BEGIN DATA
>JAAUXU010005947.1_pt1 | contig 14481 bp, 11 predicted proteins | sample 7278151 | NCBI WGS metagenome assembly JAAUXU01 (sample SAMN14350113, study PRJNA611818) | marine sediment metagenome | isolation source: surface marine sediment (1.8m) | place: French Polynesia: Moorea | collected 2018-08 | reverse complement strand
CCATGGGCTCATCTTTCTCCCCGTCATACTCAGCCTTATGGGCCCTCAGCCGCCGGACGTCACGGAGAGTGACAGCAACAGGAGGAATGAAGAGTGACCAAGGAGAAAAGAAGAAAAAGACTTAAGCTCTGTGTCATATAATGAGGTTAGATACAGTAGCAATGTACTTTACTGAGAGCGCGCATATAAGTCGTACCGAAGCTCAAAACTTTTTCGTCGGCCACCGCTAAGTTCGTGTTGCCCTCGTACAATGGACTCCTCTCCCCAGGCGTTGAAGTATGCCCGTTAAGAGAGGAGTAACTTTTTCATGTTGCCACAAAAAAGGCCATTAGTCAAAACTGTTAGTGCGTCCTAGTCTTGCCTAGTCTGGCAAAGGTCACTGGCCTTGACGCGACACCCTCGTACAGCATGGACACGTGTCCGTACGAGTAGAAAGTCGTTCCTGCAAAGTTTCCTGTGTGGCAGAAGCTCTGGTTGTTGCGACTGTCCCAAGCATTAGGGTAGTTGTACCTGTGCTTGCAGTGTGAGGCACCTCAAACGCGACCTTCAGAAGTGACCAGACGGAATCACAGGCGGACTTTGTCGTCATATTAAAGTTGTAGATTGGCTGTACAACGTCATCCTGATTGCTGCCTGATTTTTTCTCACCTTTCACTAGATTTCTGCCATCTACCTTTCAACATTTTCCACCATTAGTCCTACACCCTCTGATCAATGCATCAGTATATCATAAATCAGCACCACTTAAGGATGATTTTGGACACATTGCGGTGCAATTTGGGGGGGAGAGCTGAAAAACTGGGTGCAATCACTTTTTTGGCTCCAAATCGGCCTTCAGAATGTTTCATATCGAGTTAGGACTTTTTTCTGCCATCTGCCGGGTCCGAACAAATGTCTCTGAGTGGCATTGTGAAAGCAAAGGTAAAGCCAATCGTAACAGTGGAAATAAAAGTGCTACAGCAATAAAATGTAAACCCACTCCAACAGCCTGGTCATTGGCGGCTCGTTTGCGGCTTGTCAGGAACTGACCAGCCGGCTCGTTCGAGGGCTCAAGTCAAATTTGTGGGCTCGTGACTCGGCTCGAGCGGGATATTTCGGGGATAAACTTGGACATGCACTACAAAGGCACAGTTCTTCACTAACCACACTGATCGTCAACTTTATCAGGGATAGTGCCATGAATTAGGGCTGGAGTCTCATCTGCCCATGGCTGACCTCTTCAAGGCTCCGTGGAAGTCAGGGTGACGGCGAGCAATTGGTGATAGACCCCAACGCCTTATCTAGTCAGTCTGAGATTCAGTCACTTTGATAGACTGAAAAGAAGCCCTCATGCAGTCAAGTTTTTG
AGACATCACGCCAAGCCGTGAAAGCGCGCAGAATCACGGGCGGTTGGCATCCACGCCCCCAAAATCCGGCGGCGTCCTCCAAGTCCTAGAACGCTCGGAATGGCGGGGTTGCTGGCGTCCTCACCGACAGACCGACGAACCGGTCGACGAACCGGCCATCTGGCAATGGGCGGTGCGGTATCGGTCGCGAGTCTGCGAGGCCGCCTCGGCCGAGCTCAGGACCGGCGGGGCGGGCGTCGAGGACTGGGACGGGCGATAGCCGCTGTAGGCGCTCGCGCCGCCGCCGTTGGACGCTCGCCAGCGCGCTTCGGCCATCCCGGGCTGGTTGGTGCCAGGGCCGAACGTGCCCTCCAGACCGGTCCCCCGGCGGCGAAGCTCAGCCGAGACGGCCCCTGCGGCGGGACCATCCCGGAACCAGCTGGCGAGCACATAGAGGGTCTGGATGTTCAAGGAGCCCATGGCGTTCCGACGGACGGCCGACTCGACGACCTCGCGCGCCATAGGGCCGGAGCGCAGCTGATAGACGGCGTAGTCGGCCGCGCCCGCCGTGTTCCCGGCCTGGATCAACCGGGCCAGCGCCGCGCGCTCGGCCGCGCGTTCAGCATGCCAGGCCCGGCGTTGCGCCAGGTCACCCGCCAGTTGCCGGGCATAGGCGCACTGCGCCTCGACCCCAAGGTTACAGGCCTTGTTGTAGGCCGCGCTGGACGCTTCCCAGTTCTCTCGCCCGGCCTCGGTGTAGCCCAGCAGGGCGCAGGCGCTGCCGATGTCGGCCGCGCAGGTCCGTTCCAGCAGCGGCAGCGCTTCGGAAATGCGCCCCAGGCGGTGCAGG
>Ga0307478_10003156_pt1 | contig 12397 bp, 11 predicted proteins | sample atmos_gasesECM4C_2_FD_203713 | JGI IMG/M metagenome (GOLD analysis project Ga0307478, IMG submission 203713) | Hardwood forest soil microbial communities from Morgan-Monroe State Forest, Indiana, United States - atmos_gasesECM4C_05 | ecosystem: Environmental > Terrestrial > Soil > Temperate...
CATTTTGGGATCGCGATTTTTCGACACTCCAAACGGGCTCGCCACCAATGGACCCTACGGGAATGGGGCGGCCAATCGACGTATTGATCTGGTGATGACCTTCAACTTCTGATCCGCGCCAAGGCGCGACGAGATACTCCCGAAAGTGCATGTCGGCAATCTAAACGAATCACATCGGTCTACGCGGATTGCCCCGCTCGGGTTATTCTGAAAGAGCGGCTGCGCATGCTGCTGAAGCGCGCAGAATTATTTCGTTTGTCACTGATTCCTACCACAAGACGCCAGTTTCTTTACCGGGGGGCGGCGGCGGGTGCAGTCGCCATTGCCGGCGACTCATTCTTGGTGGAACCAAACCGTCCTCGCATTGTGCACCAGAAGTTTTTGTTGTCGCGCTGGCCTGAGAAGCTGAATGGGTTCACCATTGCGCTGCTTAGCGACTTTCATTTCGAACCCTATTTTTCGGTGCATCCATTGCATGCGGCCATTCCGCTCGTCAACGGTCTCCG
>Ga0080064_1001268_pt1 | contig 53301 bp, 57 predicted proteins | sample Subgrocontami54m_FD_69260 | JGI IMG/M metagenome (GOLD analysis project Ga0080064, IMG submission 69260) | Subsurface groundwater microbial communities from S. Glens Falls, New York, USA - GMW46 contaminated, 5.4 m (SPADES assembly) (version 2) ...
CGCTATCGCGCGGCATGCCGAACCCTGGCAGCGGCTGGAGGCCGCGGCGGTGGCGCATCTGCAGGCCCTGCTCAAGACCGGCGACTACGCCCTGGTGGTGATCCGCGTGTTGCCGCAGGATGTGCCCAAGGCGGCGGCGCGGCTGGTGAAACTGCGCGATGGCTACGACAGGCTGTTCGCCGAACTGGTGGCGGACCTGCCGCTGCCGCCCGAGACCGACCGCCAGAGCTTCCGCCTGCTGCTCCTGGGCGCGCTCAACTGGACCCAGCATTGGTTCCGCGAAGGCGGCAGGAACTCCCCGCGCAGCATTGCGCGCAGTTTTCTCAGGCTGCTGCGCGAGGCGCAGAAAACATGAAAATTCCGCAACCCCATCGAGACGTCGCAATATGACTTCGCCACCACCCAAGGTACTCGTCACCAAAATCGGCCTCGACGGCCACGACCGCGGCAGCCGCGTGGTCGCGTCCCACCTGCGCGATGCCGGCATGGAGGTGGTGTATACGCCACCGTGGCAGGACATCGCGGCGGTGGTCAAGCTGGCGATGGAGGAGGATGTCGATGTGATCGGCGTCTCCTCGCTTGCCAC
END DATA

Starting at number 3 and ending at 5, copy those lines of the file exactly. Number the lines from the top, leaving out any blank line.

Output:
AGACATCACGCCAAGCCGTGAAAGCGCGCAGAATCACGGGCGGTTGGCATCCACGCCCCCAAAATCCGGCGGCGTCCTCCAAGTCCTAGAACGCTCGGAATGGCGGGGTTGCTGGCGTCCTCACCGACAGACCGACGAACCGGTCGACGAACCGGCCATCTGGCAATGGGCGGTGCGGTATCGGTCGCGAGTCTGCGAGGCCGCCTCGGCCGAGCTCAGGACCGGCGGGGCGGGCGTCGAGGACTGGGACGGGCGATAGCCGCTGTAGGCGCTCGCGCCGCCGCCGTTGGACGCTCGCCAGCGCGCTTCGGCCATCCCGGGCTGGTTGGTGCCAGGGCCGAACGTGCCCTCCAGACCGGTCCCCCGGCGGCGAAGCTCAGCCGAGACGGCCCCTGCGGCGGGACCATCCCGGAACCAGCTGGCGAGCACATAGAGGGTCTGGATGTTCAAGGAGCCCATGGCGTTCCGACGGACGGCCGACTCGACGACCTCGCGCGCCATAGGGCCGGAGCGCAGCTGATAGACGGCGTAGTCGGCCGCGCCCGCCGTGTTCCCGGCCTGGATCAACCGGGCCAGCGCCGCGCGCTCGGCCGCGCGTTCAGCATGCCAGGCCCGGCGTTGCGCCAGGTCACCCGCCAGTTGCCGGGCATAGGCGCACTGCGCCTCGACCCCAAGGTTACAGGCCTTGTTGTAGGCCGCGCTGGACGCTTCCCAGTTCTCTCGCCCGGCCTCGGTGTAGCCCAGCAGGGCGCAGGCGCTGCCGATGTCGGCCGCGCAGGTCCGTTCCAGCAGCGGCAGCGCTTCGGAAATGCGCCCCAGGCGGTGCAGG
>Ga0307478_10003156_pt1 | contig 12397 bp, 11 predicted proteins | sample atmos_gasesECM4C_2_FD_203713 | JGI IMG/M metagenome (GOLD analysis project Ga0307478, IMG submission 203713) | Hardwood forest soil microbial communities from Morgan-Monroe State Forest, Indiana, United States - atmos_gasesECM4C_05 | ecosystem: Environmental > Terrestrial > Soil > Temperate...
CATTTTGGGATCGCGATTTTTCGACACTCCAAACGGGCTCGCCACCAATGGACCCTACGGGAATGGGGCGGCCAATCGACGTATTGATCTGGTGATGACCTTCAACTTCTGATCCGCGCCAAGGCGCGACGAGATACTCCCGAAAGTGCATGTCGGCAATCTAAACGAATCACATCGGTCTACGCGGATTGCCCCGCTCGGGTTATTCTGAAAGAGCGGCTGCGCATGCTGCTGAAGCGCGCAGAATTATTTCGTTTGTCACTGATTCCTACCACAAGACGCCAGTTTCTTTACCGGGGGGCGGCGGCGGGTGCAGTCGCCATTGCCGGCGACTCATTCTTGGTGGAACCAAACCGTCCTCGCATTGTGCACCAGAAGTTTTTGTTGTCGCGCTGGCCTGAGAAGCTGAATGGGTTCACCATTGCGCTGCTTAGCGACTTTCATTTCGAACCCTATTTTTCGGTGCATCCATTGCATGCGGCCATTCCGCTCGTCAACGGTCTCCG